Op Ed: Bayfront Park plan will deface historic bluff and waterfront

RESTORE grant funds can be used for more urgent projects


Mayor Karin Wilson’s plan to re-landscape Fairhope’s bayfront park is dying politically, but opponents of the radical proposal need to make sure it gets buried.  That’s because the mayor and the city’s highly-paid design team have been trying to save some aspects of their proposal despite the mayor’s promise to send designers “back to the drawing board.”

            Even after news stories announced Mayor Wilson had paused the planning process last month, the three-man design team from the Goodwyn Mills Cawood engineering firm held a City Hall press conference on June 26 to defend the “conceptual” drawing that has sparked a firestorm of public opposition.  The adverse reaction to GMC’s “Preliminary Master Plan” led to the mayor’s statements on June 18 and June 30 that she was, in effect, halting design work until after the August 25 mayoral election.  However, she gave her approval for the June 26 media presentation in which GMC team made a renewed sales pitch for the plan. The lead engineer, Scott Hutchinson, said their controversial plan would not harm the park, but would instead “improve it and fix some things that people don’t notice.”

            But people did notice the most radical aspects of the plan—including dumping fill dirt in front of the 32-foot bluff paralleling South Mobile Street and the elimination of parking spaces in front of the Municipal Pier—and flooded the mayor’s office with complaints. This compelled  Mayor Wilson to put the brakes on the project on June 18, assuring outraged opponents that “I hear you.” But a few days later the mayor told a reporter she was not abandoning the project altogether and wanted additional opportunities to explain the benefit of the GMC plan.  That led to the renewed promotional effort, which Hutchinson told me the mayor specifically authorized.  Mayor Wilson did not respond to an e-mail asking if the PR offensive violated her statements that the planning would stop pending the community-wide hearings that she promised would take place when large public meetings are again possible.

            Opposition to the design has mounted steadily since it was unveiled at a sparsely attended city council meeting on April 27.  Voters can decide for themselves whether this new push to sell the $6.2 million project amounts to clumsy management or tricky public-relations. Either way, this is a good time to blow the whistle, again, about the proposal of the Birmingham-based engineering firm to deface the historic bluffs that stretch for about 600 feet between South Mobile Street and waterfront.

            Mayor Wilson has promised “to ensure this iconic park is enhanced and protected.” Yet the GMC plan calls for a massive earth-moving operation in front of the lofty bluffs that still look much as they did in 1894, when the city’s founders first arrived to establish their visionary Single Tax Colony.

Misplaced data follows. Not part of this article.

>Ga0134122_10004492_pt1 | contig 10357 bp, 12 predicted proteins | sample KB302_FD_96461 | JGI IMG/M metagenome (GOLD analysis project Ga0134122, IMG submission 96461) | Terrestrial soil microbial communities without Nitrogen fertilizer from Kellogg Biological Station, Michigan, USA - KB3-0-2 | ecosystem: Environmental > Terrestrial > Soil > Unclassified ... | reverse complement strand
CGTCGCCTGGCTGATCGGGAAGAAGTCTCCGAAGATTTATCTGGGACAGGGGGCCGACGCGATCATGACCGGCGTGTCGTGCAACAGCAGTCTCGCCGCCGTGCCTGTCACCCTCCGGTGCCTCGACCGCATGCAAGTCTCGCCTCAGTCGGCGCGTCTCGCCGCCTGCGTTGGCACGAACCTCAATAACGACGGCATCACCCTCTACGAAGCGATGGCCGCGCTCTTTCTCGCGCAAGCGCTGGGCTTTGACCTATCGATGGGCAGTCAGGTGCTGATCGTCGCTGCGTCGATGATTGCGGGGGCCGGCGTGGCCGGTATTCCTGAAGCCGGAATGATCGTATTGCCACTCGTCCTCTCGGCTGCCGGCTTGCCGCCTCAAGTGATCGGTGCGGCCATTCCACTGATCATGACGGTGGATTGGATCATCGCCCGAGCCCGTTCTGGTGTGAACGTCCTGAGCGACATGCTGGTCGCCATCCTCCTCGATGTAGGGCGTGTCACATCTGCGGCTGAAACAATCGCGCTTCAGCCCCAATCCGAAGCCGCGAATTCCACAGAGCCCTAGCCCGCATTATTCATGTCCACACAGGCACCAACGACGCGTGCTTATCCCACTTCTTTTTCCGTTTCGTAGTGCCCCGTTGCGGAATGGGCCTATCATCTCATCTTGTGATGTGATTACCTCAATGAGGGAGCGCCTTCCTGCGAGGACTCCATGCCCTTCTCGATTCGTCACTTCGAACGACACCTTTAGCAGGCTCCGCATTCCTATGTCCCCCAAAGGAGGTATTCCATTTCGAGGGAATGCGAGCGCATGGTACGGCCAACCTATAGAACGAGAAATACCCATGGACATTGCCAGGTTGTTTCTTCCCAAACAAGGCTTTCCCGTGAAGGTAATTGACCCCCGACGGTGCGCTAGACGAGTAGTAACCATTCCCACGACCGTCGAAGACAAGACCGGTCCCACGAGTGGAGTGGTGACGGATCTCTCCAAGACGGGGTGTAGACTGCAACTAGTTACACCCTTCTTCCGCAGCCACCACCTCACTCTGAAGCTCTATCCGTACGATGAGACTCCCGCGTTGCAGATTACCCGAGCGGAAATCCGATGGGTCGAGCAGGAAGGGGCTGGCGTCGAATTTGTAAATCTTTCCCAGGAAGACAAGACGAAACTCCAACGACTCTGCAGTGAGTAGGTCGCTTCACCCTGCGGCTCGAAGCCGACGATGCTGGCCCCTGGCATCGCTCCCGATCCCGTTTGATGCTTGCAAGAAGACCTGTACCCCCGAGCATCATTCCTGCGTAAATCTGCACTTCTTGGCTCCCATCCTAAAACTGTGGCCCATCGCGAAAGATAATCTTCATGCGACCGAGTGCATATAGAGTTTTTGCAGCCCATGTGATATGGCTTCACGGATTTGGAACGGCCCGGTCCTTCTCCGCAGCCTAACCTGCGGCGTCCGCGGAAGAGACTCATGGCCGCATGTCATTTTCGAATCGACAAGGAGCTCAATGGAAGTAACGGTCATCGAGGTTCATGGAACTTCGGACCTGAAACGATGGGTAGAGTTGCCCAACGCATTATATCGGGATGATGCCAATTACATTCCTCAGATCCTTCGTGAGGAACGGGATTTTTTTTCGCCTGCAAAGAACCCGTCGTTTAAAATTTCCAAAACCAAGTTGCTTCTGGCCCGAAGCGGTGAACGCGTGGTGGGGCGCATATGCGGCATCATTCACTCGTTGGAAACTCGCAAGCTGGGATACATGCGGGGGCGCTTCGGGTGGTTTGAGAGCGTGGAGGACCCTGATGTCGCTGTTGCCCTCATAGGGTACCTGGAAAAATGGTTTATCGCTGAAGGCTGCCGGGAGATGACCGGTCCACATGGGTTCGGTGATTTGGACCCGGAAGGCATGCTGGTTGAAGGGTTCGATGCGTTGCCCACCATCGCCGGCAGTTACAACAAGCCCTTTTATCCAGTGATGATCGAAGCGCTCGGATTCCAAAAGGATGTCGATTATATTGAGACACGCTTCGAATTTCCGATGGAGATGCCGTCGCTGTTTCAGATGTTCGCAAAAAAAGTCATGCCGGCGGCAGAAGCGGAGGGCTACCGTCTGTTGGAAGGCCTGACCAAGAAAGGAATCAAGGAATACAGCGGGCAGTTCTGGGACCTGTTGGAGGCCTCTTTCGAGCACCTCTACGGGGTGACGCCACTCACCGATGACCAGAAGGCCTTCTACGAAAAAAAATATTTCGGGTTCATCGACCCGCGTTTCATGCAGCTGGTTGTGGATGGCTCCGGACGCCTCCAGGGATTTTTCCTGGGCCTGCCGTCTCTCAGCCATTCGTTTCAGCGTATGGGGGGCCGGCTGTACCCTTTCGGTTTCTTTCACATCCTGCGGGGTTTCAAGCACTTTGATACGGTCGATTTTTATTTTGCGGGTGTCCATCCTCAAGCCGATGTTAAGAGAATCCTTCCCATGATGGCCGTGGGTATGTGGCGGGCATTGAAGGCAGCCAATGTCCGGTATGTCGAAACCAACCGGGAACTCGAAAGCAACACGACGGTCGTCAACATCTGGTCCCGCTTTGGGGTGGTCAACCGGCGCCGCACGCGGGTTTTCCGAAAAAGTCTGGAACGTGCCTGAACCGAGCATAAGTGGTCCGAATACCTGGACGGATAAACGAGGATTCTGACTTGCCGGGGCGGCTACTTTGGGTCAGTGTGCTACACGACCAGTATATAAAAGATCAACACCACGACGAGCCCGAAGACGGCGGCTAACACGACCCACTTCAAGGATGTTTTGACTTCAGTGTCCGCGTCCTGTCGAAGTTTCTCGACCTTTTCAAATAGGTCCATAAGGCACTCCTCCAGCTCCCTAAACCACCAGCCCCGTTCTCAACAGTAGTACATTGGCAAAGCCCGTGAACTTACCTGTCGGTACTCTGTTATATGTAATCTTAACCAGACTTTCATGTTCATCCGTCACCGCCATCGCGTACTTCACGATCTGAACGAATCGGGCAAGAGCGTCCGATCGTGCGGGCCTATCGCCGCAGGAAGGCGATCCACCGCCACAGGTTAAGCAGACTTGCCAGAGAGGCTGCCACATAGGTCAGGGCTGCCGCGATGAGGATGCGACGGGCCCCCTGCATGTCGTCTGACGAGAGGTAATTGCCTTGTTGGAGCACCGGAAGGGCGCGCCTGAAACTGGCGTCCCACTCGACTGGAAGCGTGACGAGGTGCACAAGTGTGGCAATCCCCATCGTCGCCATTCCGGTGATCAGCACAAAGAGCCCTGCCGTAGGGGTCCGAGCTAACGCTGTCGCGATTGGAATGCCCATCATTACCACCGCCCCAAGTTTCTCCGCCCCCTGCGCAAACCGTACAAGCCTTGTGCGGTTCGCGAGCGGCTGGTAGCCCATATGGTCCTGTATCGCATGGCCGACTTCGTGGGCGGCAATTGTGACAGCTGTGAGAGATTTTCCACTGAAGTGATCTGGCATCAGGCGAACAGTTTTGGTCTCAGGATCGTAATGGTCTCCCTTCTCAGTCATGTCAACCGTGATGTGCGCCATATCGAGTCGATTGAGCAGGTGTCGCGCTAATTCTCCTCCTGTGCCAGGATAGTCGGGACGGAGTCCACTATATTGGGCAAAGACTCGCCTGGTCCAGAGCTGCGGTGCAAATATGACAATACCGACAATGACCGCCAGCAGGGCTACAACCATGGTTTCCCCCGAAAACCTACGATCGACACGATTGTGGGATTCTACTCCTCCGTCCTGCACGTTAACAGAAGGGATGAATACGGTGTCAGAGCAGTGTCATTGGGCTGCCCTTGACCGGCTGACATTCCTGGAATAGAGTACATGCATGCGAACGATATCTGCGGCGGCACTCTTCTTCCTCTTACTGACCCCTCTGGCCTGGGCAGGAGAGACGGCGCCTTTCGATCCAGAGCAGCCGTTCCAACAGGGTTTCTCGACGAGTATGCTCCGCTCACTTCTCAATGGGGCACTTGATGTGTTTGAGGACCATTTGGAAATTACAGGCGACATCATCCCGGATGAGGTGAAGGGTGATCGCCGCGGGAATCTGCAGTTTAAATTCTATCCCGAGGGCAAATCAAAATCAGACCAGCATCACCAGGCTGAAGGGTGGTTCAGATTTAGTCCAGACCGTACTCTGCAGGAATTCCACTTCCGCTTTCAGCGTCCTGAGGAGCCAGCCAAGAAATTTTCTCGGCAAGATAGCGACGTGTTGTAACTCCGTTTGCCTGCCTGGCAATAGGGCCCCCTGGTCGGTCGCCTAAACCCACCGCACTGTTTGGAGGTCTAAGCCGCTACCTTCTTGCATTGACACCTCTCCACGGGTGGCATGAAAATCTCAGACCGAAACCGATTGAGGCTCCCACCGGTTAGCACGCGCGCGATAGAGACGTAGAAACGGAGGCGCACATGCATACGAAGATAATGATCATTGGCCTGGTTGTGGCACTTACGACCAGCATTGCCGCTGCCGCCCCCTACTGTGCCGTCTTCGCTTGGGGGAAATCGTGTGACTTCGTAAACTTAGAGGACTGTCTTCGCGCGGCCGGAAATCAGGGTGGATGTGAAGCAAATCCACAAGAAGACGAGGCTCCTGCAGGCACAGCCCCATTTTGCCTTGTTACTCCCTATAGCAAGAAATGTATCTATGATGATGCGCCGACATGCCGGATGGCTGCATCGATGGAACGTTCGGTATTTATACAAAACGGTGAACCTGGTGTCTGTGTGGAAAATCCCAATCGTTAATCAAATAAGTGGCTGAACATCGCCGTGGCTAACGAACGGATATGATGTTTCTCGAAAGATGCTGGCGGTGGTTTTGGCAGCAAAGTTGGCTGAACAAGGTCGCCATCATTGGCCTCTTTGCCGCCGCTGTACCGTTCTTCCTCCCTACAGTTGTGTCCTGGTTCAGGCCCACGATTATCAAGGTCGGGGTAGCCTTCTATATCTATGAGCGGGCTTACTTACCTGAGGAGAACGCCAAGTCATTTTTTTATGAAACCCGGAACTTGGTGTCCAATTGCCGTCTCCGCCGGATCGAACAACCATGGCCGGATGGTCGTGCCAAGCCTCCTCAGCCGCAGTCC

After devoting several weeks of study to this ill-conceived plan, this writer also wants to recommend a walking tour of the most threatened areas and to review recent political developments that have received too little press coverage.

            But let me first report what City Council President Jack Burrell told me in a recent telephone interview.  He said councilmen asked few questions about the plan at the April 27 meeting, because they did not want to have another public argument with Mayor Wilson. 

            “I don’t think we’re going to vote on this plan, and if we did, we’d vote it down,” he said.  A main reason is that councilmen were not included in design meetings with the mayor, GMC and an advisory committee that included only a handful of citizens.  “We were never allowed in those meetings and never allowed to have input.”

            To recap developments, three residents with deep family roots in Fairhope—Evelyn and Bob Young and Ken Niemeyer—were the first to object to the “Preliminary Master Plan” unveiled on April 27.  Niemeyer appealed to the Fairhope Single Tax Corporation, which deeded 10 acres of beaches and bluffs to the city, to oppose the project.  The Youngs distributed “STOP THE PLAN” leaflets to visitors at the Fairhope Municipal Pier.  Inspired by them, I wrote an article  in the June 17  issue of Lagniappe calling on the city and GMC not to deface the bluffs and also abandon their plan to eliminate the parking in the roundabout that gives easy access to the pier for tourists and, especially, for the senior citizens and the disabled.  The GMC plan would also move the water fountain and downsize the rose garden in the center of the roundabout.

            The mayor was hit with a tidal wave of public objections when the paper hit the newsstands, and on June 18, she commendably announced that she was halting the planning process to allow broader citizen input at a new series of public hearings.  “We are going back to the drawing board,” she said. On June 30, she doubled down with another firm statement that the public would have ample time to oppose the changes proposed by the GMC design team: Hutchinson, landscape architect Christian Preus, and planner Brandon Bias. A tick-tock of events since then raises questions about the mayor’s control over the project and how the three consultants will alter the most objectionable features of their plan

The clear import of the Mayor’s “I-hear-you” statement of June 18 was that the project would be on hold for the rest of the summer. For the most part, input had previously been limited to the 570 people who answered GMC questionnaires available at her “State of the City” speech in February.  At first, the Mayor and the GMC team blamed citizen disinterest for the absence of a fair sampling of Fairhope’s 22,000 people not invited to the low-profile design meetings. But her June 30 email signaled a new openness.